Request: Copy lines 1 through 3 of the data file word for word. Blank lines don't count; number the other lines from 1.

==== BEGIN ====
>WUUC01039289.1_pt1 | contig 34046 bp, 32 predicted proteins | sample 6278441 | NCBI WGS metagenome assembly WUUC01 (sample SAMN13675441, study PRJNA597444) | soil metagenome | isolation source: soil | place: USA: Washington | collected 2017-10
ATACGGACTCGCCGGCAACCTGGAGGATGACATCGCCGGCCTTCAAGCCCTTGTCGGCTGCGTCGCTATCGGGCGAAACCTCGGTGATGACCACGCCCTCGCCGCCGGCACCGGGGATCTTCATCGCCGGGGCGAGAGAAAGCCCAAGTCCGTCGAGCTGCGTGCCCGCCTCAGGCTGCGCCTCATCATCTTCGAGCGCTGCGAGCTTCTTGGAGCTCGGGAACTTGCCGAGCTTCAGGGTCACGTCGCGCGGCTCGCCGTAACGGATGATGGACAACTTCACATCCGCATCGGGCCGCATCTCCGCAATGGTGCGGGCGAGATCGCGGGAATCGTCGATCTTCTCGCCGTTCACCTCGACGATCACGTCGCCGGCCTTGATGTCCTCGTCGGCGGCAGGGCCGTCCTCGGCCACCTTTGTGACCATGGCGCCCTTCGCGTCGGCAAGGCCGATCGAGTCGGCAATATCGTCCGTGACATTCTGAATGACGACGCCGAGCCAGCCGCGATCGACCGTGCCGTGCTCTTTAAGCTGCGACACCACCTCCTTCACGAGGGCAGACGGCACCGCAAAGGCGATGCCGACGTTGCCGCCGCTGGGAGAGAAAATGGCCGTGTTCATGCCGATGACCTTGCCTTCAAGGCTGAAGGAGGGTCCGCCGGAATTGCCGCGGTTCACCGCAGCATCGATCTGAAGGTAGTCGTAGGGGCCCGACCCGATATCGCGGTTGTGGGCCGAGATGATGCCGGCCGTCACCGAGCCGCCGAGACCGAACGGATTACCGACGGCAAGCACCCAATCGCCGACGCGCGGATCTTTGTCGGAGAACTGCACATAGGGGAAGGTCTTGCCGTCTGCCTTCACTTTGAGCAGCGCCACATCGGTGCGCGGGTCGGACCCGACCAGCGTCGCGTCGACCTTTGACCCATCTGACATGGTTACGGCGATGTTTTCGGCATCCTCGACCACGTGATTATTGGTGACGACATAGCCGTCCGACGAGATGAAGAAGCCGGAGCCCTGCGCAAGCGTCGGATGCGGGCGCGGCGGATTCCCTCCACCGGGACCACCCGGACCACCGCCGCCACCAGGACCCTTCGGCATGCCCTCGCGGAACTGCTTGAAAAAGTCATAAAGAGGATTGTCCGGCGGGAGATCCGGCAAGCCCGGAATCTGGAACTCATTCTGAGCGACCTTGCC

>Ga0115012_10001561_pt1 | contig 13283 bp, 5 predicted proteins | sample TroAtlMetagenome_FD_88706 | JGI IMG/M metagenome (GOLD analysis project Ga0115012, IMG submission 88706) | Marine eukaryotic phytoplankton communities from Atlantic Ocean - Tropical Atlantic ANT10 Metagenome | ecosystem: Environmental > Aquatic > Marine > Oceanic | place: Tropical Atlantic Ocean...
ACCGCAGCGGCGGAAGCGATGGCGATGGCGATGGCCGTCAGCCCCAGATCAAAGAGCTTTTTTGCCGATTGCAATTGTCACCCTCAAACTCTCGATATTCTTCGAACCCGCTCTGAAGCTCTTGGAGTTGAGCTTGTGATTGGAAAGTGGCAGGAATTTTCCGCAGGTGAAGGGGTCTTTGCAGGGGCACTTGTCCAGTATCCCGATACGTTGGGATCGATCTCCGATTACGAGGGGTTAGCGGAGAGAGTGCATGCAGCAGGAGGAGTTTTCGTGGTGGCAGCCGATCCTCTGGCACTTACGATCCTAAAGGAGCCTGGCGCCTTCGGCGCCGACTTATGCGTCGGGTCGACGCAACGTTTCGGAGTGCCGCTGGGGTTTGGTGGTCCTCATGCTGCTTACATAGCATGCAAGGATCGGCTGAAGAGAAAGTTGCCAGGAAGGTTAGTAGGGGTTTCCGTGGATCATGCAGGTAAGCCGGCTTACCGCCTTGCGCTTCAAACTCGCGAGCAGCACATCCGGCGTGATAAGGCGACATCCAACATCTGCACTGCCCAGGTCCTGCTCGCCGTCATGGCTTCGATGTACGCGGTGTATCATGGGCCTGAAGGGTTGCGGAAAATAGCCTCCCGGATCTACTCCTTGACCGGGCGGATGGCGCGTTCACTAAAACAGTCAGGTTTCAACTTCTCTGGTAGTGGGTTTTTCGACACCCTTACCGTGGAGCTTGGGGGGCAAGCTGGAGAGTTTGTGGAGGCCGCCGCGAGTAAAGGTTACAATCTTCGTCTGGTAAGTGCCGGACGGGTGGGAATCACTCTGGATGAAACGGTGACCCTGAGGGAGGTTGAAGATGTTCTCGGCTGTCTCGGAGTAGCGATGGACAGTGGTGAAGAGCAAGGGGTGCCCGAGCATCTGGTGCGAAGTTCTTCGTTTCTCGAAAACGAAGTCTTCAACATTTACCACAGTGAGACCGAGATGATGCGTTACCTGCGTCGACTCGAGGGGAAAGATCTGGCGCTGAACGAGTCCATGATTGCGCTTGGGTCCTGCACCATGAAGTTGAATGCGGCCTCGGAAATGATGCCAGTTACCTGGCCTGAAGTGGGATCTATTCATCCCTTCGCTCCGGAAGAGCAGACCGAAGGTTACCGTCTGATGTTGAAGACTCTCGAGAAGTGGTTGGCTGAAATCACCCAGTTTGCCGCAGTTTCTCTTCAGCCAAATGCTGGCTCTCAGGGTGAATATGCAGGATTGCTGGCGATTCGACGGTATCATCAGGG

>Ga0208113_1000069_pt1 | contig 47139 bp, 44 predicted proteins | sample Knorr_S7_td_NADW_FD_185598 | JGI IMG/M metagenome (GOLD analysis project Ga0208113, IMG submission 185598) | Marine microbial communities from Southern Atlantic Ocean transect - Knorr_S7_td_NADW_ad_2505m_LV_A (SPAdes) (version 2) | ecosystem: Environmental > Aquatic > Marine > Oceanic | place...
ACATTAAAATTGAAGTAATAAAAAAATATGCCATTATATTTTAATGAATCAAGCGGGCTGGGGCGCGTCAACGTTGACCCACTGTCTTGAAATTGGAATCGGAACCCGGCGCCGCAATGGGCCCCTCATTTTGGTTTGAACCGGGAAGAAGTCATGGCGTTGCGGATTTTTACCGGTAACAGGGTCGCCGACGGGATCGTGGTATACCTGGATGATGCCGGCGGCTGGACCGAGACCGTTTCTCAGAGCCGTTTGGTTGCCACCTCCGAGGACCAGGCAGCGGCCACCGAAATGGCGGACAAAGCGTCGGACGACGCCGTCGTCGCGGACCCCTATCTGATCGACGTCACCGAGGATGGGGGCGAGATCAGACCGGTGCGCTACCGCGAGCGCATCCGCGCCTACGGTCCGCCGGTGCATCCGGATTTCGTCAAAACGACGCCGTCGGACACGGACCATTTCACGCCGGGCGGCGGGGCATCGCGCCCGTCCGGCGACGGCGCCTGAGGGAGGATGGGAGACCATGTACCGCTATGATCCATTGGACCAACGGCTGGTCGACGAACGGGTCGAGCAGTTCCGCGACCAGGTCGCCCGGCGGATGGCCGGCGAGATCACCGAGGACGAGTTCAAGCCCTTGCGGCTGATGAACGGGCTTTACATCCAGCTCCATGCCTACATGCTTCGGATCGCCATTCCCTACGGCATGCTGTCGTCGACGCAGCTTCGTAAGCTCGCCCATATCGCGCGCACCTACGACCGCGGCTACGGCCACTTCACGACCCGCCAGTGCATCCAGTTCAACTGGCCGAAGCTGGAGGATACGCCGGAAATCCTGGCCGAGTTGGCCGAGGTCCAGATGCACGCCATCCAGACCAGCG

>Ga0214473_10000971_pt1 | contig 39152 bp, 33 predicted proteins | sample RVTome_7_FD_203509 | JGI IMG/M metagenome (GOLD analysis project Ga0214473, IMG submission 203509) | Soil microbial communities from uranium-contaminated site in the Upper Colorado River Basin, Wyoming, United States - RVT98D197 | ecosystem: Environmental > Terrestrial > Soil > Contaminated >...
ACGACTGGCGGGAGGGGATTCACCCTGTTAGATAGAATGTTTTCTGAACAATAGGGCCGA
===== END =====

>WUUC01039289.1_pt1 | contig 34046 bp, 32 predicted proteins | sample 6278441 | NCBI WGS metagenome assembly WUUC01 (sample SAMN13675441, study PRJNA597444) | soil metagenome | isolation source: soil | place: USA: Washington | collected 2017-10
ATACGGACTCGCCGGCAACCTGGAGGATGACATCGCCGGCCTTCAAGCCCTTGTCGGCTGCGTCGCTATCGGGCGAAACCTCGGTGATGACCACGCCCTCGCCGCCGGCACCGGGGATCTTCATCGCCGGGGCGAGAGAAAGCCCAAGTCCGTCGAGCTGCGTGCCCGCCTCAGGCTGCGCCTCATCATCTTCGAGCGCTGCGAGCTTCTTGGAGCTCGGGAACTTGCCGAGCTTCAGGGTCACGTCGCGCGGCTCGCCGTAACGGATGATGGACAACTTCACATCCGCATCGGGCCGCATCTCCGCAATGGTGCGGGCGAGATCGCGGGAATCGTCGATCTTCTCGCCGTTCACCTCGACGATCACGTCGCCGGCCTTGATGTCCTCGTCGGCGGCAGGGCCGTCCTCGGCCACCTTTGTGACCATGGCGCCCTTCGCGTCGGCAAGGCCGATCGAGTCGGCAATATCGTCCGTGACATTCTGAATGACGACGCCGAGCCAGCCGCGATCGACCGTGCCGTGCTCTTTAAGCTGCGACACCACCTCCTTCACGAGGGCAGACGGCACCGCAAAGGCGATGCCGACGTTGCCGCCGCTGGGAGAGAAAATGGCCGTGTTCATGCCGATGACCTTGCCTTCAAGGCTGAAGGAGGGTCCGCCGGAATTGCCGCGGTTCACCGCAGCATCGATCTGAAGGTAGTCGTAGGGGCCCGACCCGATATCGCGGTTGTGGGCCGAGATGATGCCGGCCGTCACCGAGCCGCCGAGACCGAACGGATTACCGACGGCAAGCACCCAATCGCCGACGCGCGGATCTTTGTCGGAGAACTGCACATAGGGGAAGGTCTTGCCGTCTGCCTTCACTTTGAGCAGCGCCACATCGGTGCGCGGGTCGGACCCGACCAGCGTCGCGTCGACCTTTGACCCATCTGACATGGTTACGGCGATGTTTTCGGCATCCTCGACCACGTGATTATTGGTGACGACATAGCCGTCCGACGAGATGAAGAAGCCGGAGCCCTGCGCAAGCGTCGGATGCGGGCGCGGCGGATTCCCTCCACCGGGACCACCCGGACCACCGCCGCCACCAGGACCCTTCGGCATGCCCTCGCGGAACTGCTTGAAAAAGTCATAAAGAGGATTGTCCGGCGGGAGATCCGGCAAGCCCGGAATCTGGAACTCATTCTGAGCGACCTTGCC

>Ga0115012_10001561_pt1 | contig 13283 bp, 5 predicted proteins | sample TroAtlMetagenome_FD_88706 | JGI IMG/M metagenome (GOLD analysis project Ga0115012, IMG submission 88706) | Marine eukaryotic phytoplankton communities from Atlantic Ocean - Tropical Atlantic ANT10 Metagenome | ecosystem: Environmental > Aquatic > Marine > Oceanic | place: Tropical Atlantic Ocean...